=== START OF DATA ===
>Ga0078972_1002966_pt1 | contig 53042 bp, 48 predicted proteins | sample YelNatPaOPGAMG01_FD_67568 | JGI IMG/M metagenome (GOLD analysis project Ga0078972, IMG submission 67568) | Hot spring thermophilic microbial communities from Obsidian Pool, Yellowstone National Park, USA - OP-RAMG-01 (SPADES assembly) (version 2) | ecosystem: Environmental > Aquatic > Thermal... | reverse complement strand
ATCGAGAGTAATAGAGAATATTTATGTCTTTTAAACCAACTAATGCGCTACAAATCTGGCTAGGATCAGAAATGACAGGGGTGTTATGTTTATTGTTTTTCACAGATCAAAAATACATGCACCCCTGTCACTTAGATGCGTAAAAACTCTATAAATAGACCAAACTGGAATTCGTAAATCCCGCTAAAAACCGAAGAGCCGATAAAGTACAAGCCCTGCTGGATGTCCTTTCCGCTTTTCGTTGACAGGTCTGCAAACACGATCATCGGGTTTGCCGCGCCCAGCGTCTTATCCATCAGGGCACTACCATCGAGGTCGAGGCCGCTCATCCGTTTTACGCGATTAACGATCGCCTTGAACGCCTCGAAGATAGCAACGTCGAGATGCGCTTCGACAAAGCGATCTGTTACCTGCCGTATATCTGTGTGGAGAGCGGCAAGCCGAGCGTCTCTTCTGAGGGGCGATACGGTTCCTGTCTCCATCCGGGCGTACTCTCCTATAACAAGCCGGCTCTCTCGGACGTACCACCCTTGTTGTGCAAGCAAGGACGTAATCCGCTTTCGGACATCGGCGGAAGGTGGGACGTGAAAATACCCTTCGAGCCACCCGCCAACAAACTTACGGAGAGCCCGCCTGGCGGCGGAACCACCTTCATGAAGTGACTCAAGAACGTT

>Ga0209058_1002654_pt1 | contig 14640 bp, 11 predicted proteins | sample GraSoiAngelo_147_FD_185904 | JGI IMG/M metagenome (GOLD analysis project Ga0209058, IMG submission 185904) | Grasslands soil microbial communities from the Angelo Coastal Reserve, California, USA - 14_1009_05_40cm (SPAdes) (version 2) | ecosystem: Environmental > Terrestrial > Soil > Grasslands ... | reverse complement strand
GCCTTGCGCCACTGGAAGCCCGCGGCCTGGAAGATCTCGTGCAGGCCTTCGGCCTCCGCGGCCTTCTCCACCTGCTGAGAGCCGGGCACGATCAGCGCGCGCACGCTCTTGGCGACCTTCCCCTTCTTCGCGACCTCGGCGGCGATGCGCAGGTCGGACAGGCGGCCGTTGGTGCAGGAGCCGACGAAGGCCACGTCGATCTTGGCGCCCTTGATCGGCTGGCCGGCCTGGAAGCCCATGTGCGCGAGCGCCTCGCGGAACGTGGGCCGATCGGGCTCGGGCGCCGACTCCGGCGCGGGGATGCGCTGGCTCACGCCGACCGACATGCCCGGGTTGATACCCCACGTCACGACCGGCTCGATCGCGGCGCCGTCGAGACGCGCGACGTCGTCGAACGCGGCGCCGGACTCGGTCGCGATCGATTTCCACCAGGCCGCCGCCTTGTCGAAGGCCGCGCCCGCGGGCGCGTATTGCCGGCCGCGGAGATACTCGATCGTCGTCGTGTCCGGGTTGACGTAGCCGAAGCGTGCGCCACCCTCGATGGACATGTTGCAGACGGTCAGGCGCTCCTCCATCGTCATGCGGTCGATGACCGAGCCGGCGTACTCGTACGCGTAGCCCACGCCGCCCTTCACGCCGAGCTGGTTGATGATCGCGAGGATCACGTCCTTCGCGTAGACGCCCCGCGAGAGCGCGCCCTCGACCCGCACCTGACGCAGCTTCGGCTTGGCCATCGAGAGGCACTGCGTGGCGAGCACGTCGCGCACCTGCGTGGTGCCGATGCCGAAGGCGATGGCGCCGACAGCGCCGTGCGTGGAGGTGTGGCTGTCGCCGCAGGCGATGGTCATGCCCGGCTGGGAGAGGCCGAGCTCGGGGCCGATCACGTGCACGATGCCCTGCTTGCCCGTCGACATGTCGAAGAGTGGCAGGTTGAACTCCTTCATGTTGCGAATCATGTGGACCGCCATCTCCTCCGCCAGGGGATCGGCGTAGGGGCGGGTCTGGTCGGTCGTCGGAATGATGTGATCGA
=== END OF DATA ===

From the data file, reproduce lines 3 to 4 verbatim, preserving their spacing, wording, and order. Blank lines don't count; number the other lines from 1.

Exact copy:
>Ga0209058_1002654_pt1 | contig 14640 bp, 11 predicted proteins | sample GraSoiAngelo_147_FD_185904 | JGI IMG/M metagenome (GOLD analysis project Ga0209058, IMG submission 185904) | Grasslands soil microbial communities from the Angelo Coastal Reserve, California, USA - 14_1009_05_40cm (SPAdes) (version 2) | ecosystem: Environmental > Terrestrial > Soil > Grasslands ... | reverse complement strand
GCCTTGCGCCACTGGAAGCCCGCGGCCTGGAAGATCTCGTGCAGGCCTTCGGCCTCCGCGGCCTTCTCCACCTGCTGAGAGCCGGGCACGATCAGCGCGCGCACGCTCTTGGCGACCTTCCCCTTCTTCGCGACCTCGGCGGCGATGCGCAGGTCGGACAGGCGGCCGTTGGTGCAGGAGCCGACGAAGGCCACGTCGATCTTGGCGCCCTTGATCGGCTGGCCGGCCTGGAAGCCCATGTGCGCGAGCGCCTCGCGGAACGTGGGCCGATCGGGCTCGGGCGCCGACTCCGGCGCGGGGATGCGCTGGCTCACGCCGACCGACATGCCCGGGTTGATACCCCACGTCACGACCGGCTCGATCGCGGCGCCGTCGAGACGCGCGACGTCGTCGAACGCGGCGCCGGACTCGGTCGCGATCGATTTCCACCAGGCCGCCGCCTTGTCGAAGGCCGCGCCCGCGGGCGCGTATTGCCGGCCGCGGAGATACTCGATCGTCGTCGTGTCCGGGTTGACGTAGCCGAAGCGTGCGCCACCCTCGATGGACATGTTGCAGACGGTCAGGCGCTCCTCCATCGTCATGCGGTCGATGACCGAGCCGGCGTACTCGTACGCGTAGCCCACGCCGCCCTTCACGCCGAGCTGGTTGATGATCGCGAGGATCACGTCCTTCGCGTAGACGCCCCGCGAGAGCGCGCCCTCGACCCGCACCTGACGCAGCTTCGGCTTGGCCATCGAGAGGCACTGCGTGGCGAGCACGTCGCGCACCTGCGTGGTGCCGATGCCGAAGGCGATGGCGCCGACAGCGCCGTGCGTGGAGGTGTGGCTGTCGCCGCAGGCGATGGTCATGCCCGGCTGGGAGAGGCCGAGCTCGGGGCCGATCACGTGCACGATGCCCTGCTTGCCCGTCGACATGTCGAAGAGTGGCAGGTTGAACTCCTTCATGTTGCGAATCATGTGGACCGCCATCTCCTCCGCCAGGGGATCGGCGTAGGGGCGGGTCTGGTCGGTCGTCGGAATGATGTGATCGA